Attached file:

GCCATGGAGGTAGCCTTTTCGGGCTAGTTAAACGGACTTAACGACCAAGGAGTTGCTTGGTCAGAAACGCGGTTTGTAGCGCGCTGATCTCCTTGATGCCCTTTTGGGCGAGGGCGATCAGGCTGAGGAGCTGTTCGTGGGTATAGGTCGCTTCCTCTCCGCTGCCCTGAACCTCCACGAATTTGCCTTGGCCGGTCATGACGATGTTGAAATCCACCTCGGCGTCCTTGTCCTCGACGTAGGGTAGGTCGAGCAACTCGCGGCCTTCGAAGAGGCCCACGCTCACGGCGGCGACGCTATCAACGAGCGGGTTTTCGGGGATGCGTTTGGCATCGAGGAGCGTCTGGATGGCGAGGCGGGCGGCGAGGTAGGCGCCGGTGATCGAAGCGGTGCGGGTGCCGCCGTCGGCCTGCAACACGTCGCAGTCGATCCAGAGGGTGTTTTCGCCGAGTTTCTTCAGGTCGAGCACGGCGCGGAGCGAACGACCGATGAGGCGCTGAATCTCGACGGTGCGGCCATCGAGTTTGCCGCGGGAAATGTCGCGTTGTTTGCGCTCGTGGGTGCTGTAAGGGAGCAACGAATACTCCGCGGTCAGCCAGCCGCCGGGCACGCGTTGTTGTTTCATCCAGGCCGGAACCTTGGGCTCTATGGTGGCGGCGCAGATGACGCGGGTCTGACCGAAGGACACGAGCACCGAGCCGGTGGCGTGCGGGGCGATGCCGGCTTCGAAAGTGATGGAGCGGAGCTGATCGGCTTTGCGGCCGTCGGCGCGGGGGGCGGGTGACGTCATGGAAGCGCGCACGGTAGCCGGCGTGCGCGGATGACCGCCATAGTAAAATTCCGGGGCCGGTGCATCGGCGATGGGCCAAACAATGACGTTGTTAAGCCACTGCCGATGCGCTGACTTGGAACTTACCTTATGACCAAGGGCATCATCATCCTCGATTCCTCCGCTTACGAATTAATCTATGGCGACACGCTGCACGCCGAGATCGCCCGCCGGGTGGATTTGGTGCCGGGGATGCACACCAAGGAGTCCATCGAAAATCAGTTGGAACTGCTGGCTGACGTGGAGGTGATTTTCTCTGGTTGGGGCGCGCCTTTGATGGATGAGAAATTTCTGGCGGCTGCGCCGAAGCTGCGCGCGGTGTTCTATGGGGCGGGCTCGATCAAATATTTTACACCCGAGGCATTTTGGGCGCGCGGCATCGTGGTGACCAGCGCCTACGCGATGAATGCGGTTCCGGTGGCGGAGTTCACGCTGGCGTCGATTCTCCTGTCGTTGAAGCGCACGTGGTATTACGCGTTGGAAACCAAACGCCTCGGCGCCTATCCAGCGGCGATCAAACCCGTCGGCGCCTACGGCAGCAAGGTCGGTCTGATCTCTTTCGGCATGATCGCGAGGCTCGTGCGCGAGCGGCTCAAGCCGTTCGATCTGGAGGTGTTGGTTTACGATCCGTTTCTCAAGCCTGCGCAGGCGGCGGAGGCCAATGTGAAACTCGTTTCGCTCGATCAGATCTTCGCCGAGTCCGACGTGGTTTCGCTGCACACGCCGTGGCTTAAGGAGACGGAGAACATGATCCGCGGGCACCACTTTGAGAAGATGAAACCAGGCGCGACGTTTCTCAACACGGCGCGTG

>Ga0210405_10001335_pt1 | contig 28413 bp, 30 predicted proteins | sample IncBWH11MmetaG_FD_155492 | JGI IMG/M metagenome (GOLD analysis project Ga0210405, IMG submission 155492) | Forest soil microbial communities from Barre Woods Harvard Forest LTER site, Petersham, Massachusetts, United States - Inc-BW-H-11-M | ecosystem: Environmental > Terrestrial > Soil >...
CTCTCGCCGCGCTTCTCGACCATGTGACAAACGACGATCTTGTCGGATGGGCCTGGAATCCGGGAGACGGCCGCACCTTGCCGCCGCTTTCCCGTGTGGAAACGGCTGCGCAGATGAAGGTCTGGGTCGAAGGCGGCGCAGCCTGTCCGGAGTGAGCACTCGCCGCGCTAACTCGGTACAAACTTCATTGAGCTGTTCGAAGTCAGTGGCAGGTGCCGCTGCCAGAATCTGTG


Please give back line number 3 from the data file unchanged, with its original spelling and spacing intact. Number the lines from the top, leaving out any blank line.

CTCTCGCCGCGCTTCTCGACCATGTGACAAACGACGATCTTGTCGGATGGGCCTGGAATCCGGGAGACGGCCGCACCTTGCCGCCGCTTTCCCGTGTGGAAACGGCTGCGCAGATGAAGGTCTGGGTCGAAGGCGGCGCAGCCTGTCCGGAGTGAGCACTCGCCGCGCTAACTCGGTACAAACTTCATTGAGCTGTTCGAAGTCAGTGGCAGGTGCCGCTGCCAGAATCTGTG